Can I receive unemployment after settling my workers’ comp? Part II

CommCtYou may remember that we addressed this issue in July 2014.  If not, you can read that article here.

The Pennsylvania Commonwealth Court has handed down a new case on March 9, 2016.  So has this changed the legal ground with reference to the settlement of a workers’ compensation case and subsequent entitlement to unemployment compensation in Pennsylvania?  The answer, no, not really.

As we stated in our previous post, Lee v. UCBR set the standard in cases where a resignation letter is signed as part of a workers’ compensation settlement.

When an employee resigns from employment, the burden to prove eligibility for unemployment falls to the employee to prove a necessitous and compelling reason for resignation. Specifically, in Lee v. UCBR, The Commonwealth Court made it quite difficult to meet that burden when voluntarily resigning as part of a workers compensation settlement.

This case did not change that case-law.

Essentially, if you resign as part of a workers’ compensation settlement, and your resignation effectively ends your light duty assignment, you are not going to be eligible for unemployment compensation.  If the employer is not accommodating your light duty and you’ve been asked to resign to settle your workers’ compensation, you should seek the advice of an experienced workers compensation attorney to protect and explain your right to both your settlement and unemployment compensation after settlement.

Never settle your case without the advice of counsel.  The rights under both Acts are simply to valuable to go it alone.  Fore a FREE consultation, call our law firm at 717-200-HURT or 1-877-632-4656.  Mooney & associates stands ready to protect and fight for you against the insurance carrier!  Don’t want to call or have time, then drop me an email at mab@mooney4law.com.

Can I receive Unemployment after Workers Compensation in Pennsylvania?

Settling a workers’ compensation case can be very frightening for an injured worker.  When is the right time?  What happens to my medical benefits?  What if my condition worsens?  What about outstanding medical bills?

Another question frequently asked centers around unemployment compensation.   Can an injured worker who settles his/her workers compensation claim receive unemployment compensation after settlement.  The answer is — possibly.   Workers compensation settlements and eligibility for unemployment compensation benefits usually revolve around two specific questions.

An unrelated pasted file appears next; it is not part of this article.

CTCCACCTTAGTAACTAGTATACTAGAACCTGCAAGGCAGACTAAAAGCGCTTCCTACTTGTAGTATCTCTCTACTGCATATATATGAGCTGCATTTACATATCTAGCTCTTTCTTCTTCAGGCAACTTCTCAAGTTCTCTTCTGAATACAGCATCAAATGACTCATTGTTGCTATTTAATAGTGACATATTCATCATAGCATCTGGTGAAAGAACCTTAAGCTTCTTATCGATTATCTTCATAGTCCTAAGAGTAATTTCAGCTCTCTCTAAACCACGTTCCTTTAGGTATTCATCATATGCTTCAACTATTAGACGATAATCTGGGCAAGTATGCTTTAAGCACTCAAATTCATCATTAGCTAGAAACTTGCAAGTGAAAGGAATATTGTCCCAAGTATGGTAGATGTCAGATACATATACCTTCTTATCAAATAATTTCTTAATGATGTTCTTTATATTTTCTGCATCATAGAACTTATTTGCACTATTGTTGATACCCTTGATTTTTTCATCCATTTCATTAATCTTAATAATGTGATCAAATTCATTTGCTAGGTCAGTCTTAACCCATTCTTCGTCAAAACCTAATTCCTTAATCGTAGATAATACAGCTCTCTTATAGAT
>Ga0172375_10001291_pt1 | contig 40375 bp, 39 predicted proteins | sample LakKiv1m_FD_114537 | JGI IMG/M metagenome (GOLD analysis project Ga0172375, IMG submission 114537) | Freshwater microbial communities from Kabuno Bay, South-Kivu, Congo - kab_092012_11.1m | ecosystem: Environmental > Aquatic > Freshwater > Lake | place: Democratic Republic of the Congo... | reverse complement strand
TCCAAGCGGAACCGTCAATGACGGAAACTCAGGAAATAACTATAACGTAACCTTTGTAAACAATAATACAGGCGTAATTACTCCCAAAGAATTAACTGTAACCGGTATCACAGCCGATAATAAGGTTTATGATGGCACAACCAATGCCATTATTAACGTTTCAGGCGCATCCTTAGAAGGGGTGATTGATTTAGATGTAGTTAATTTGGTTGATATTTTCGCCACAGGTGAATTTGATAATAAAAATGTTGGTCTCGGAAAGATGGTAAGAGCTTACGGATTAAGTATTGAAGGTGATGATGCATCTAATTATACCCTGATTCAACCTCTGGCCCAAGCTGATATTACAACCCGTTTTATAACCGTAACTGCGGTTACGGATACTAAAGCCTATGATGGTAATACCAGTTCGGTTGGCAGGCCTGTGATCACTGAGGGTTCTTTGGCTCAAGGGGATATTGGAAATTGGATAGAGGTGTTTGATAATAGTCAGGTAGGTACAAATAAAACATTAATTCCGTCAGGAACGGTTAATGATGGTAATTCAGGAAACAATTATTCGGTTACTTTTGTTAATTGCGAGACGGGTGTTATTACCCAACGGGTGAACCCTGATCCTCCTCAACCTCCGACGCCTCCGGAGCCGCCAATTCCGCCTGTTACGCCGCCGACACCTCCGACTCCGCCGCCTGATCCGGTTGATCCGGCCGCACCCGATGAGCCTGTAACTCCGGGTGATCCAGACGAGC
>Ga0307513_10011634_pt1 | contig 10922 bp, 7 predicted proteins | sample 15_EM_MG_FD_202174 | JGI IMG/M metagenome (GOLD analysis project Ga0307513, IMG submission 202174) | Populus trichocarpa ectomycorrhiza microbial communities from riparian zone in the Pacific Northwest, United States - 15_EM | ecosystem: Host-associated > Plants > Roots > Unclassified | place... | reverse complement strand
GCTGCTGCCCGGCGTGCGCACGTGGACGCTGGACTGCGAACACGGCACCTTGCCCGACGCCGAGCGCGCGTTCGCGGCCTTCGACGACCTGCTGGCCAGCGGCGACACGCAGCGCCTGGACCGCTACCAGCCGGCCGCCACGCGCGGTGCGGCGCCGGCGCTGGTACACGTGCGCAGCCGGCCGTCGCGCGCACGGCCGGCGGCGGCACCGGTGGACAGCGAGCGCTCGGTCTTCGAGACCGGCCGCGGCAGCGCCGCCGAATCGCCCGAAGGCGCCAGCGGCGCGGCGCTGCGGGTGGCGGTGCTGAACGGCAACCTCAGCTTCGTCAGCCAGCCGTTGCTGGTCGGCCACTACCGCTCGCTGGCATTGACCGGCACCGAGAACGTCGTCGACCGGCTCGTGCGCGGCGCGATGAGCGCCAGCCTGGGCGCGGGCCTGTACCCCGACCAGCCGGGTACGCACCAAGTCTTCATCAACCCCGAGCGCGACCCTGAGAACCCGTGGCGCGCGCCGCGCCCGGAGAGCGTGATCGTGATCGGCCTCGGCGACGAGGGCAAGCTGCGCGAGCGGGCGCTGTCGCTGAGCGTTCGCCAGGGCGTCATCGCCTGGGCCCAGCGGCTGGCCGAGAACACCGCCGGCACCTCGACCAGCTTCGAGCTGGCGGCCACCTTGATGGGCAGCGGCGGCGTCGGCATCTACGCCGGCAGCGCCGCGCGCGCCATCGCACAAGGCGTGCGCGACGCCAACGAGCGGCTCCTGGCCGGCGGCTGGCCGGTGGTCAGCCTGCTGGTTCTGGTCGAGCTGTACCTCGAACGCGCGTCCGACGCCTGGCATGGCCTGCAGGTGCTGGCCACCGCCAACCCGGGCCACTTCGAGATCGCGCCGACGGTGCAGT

First hurdle applies to injured workers who have been off of work due to injury for a period of one or more years.   The issue that usually triggers a denial is the fact that after being off a year or more, unemployment compensation may have very little or no wage information to determine eligibility.   Since no or little wage information exists, unemployment compensation finds you to be financially ineligible.   The Pennsylvania Workers Compensation Act addresses this issue in Section 204(b).  The provision allows injured workers who have been out of work due to the work injury to elect to have their ‘base year’ consist of the four calendar quarters that immediately preceded the work injury work absence.   However, the issue must be raised on Appeal on the the Notice of Financial Determination.   It is best to have legal counsel represent you in your unemployment compensation appeal to raise appropriate issues to fight for your benefits.  Along with workers compensation, we here at Mooney & Associates also represent individuals in unemployment compensation appeals.

Just because you were off work due to injury does not mean you do not have the work credits to be eligible for unemployment compensation.  The Pennsylvania Workers Compensation Act (WCA) has addressed this issue in Section 204(b) which provides that an employee who does not meet the monetary and credit week requirements under section 401(a) of the Unemployment Compensation Law due to a work related injury compensable under the Pennsylvania Workers’ Compensation Act may elect to have his base year consist of the four complete quarters immediately preceding the date of the work related injury.  This request should be raised within the appeal period identified on the Notice of Financial Determination.